The Bonds Hold the Key

We're starting to get to levels where bonds represent real competition for stocks.
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We are hanging on a slim reed of the 98 level in the bonds. You have to understand how important this level is. It holds the key to this market because if we can maintain it, we can buy the non-Y2K stuff like

Amgen

(AMGN) - Get Report

and

Merck

(MRK) - Get Report

. If we penetrate it and take out the low, then nothing really works -- except the bonds!!

Cramer's Latest: Join the discussion on

TSC

Message Boards. In other words, I am bullish on many stocks if the bonds hold, and I am bearish on stocks if we go to 6.75% on bonds, having taken out the 6.5% level.

Why does this stuff matter so much? Because we are beginning to get to levels where you make some bucks in the bonds. They will begin to represent real competition to stocks. And they will begin to look appealing to guys like me who want to lock in a good year.

Don't sneer. If you are long

Tyco

(TYC)

(as I am) or

Xerox

(XRX) - Get Report

or

Raytheon

(RTN.A)

or

Lexmark

(LXK)

, you are getting sick of this game. You are beginning to think, what the heck, why do I need this aggravation? For what?

Bonds offer a nice place to visit, maybe at 6.75% a great place to live. You have to understand for the last two years bonds offered very little competition to stocks. Last year at this time with bonds headed nicely under 5%, stocks were the only game in town.

At this pace, stocks will get a run for the money from bonds. In the Cutting Room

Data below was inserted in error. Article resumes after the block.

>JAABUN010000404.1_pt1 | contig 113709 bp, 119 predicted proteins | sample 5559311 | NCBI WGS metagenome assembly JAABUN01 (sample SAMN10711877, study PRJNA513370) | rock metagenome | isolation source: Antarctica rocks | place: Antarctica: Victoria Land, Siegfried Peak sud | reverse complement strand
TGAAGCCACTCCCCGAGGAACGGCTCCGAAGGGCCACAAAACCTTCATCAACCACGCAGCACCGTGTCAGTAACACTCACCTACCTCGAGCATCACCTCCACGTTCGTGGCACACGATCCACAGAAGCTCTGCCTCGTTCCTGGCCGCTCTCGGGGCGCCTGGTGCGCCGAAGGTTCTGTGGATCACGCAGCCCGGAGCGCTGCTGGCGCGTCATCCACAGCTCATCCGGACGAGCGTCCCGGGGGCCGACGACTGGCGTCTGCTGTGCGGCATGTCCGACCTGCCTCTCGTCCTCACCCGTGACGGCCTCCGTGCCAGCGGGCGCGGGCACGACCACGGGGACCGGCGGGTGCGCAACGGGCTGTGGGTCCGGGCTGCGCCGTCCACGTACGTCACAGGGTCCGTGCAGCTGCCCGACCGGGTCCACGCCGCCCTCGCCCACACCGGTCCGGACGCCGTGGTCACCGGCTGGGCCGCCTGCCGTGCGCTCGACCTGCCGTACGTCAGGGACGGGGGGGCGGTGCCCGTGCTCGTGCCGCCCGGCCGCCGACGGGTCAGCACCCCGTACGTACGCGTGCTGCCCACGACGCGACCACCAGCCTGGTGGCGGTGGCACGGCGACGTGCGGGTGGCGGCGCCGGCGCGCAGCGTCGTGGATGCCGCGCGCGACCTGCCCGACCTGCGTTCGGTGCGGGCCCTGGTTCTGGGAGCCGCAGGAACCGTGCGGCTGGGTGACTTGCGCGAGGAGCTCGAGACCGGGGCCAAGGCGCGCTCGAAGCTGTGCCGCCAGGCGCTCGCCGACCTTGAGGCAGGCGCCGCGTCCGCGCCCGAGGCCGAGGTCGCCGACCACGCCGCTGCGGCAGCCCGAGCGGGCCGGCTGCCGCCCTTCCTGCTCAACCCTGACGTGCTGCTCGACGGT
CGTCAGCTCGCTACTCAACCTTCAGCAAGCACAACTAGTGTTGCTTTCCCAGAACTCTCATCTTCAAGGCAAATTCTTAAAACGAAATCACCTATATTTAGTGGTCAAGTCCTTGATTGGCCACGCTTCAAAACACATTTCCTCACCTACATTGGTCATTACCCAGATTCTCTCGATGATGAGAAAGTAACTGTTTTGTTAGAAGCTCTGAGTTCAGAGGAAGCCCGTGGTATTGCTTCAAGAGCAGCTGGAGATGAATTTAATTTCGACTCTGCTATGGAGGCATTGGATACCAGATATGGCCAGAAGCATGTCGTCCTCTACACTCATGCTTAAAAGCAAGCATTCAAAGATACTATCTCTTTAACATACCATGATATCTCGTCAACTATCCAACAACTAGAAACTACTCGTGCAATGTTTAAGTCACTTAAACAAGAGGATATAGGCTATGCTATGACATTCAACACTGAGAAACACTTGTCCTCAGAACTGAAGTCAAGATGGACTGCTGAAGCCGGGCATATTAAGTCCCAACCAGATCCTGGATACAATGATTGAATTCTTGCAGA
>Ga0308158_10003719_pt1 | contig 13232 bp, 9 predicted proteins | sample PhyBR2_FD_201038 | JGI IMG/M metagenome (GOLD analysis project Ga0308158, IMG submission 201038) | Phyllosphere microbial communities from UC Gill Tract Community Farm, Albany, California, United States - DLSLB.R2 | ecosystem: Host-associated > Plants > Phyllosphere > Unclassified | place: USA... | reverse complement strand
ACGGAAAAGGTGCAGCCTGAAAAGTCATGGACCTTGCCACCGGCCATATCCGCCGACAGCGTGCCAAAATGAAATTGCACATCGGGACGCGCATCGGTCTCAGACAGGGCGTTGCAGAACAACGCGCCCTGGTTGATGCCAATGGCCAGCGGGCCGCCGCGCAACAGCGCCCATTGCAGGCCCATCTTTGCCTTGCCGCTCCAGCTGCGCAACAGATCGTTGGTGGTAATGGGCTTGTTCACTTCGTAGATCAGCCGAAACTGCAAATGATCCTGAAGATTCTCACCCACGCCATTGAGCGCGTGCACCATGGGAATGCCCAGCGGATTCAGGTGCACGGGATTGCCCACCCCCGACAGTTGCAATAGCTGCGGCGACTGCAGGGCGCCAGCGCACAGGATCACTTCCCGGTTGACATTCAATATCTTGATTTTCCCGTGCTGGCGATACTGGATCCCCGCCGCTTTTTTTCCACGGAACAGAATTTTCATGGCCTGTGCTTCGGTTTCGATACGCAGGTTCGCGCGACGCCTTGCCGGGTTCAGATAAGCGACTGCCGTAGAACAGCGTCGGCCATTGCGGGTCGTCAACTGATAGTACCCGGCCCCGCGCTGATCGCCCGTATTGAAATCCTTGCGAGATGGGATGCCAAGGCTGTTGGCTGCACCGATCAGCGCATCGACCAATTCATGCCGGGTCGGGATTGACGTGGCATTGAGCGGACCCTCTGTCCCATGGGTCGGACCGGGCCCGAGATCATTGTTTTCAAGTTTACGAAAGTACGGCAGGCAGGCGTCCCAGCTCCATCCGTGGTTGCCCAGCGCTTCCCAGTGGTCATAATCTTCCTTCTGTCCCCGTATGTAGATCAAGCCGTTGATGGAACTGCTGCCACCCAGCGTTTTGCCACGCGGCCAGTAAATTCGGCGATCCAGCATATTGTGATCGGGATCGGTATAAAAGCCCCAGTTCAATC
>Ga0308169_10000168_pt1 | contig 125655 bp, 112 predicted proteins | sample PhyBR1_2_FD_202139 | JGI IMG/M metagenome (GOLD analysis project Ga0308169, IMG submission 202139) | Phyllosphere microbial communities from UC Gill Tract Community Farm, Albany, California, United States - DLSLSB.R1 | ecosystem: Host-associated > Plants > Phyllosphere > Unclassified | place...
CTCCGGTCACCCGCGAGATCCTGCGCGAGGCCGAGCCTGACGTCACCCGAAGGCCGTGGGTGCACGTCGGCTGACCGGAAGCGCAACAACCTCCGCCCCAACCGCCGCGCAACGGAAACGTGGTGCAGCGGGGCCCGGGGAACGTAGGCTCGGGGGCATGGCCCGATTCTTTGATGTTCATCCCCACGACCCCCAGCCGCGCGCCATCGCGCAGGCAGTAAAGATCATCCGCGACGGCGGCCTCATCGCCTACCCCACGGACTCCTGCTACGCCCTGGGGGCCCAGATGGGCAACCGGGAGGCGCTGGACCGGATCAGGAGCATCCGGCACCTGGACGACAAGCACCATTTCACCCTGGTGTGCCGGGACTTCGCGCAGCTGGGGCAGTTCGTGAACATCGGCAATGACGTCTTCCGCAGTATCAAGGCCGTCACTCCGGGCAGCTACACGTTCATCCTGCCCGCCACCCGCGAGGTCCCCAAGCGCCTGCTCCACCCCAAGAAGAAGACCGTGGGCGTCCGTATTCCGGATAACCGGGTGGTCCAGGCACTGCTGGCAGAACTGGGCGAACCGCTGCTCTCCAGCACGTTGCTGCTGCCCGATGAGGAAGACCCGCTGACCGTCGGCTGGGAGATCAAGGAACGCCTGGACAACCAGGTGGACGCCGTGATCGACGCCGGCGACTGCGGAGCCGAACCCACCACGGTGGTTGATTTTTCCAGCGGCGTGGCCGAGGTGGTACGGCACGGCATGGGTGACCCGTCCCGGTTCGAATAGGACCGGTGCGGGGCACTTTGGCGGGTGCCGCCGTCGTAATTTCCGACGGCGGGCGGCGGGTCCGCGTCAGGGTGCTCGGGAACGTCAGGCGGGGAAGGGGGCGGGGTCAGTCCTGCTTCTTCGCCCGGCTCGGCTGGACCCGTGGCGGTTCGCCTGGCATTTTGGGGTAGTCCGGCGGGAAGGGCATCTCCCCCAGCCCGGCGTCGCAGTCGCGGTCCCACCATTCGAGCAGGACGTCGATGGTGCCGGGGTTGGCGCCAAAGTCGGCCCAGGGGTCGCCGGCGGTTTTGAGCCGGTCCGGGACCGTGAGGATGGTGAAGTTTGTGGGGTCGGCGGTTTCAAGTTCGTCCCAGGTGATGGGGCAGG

piece this weekend, there was some claptrap about how I would switch my position on a dime with bonds. Forget it. I like to trade bonds, but I love to own them.

Random musings:

There are lots of interesting discussions on the

boards about how powerfully corrupt I am and whether I can influence our TV show's coverage. If I were only as omniscient as these board messages say I am! Then I could get my youngest not to stalk off the field in tears when she got called for using her hands in the big soccer game yesterday. I could get my wife to load and unload the dishwasher instead of me. I am highly confident, if I am as superhumanly evil as the boards make me out to be, that I could will Amgen back to 84 where I bought it. Alas, my "power" is a joke.

Alex Berenson's

Cutting Room

piece didn't capture all that was going on in the Green Room on Friday. I was steamed because I thought that Berenson attacked

Lucent

(LU)

without getting Lucent's response. I did not know at the time that he tried to get it and they didn't give him comment. It wasn't mentioned on the show when it was filmed, though it was added in a graphic.

I am neither long nor short Lucent, but I live in Summit, N.J. -- ground zero for this company. I coach kids whose parents work at Lucent. And I like the company very, very much. I admit it. I can't stop a tough piece on Lucent. I can't stop anything BECAUSE I NEVER KNOW WHAT

THESTREET.COM

IS WORKING ON. Even if I did, I could not influence the coverage. More important, the reporters could care less about what I think.

But I stand for fairness, and if Lucent disputes our story about its accounting, I know the editor-in-chief would welcome its response on the site. Yeah, I was pissed. I shouldn't have been because in fact we had given Lucent a chance to respond, but that was the Green Room story.

James J. Cramer is manager of a hedge fund and co-founder of TheStreet.com. At time of publication, his fund was long Amgen and Tyco. His fund often buys and sells securities that are the subject of his columns, both before and after the columns are published, and the positions that his fund takes may change at any time. Under no circumstances does the information in this column represent a recommendation to buy or sell stocks. Cramer's writings provide insights into the dynamics of money management and are not a solicitation for transactions. While he cannot provide investment advice or recommendations, he invites you to comment on his column at

jjcletters@thestreet.com.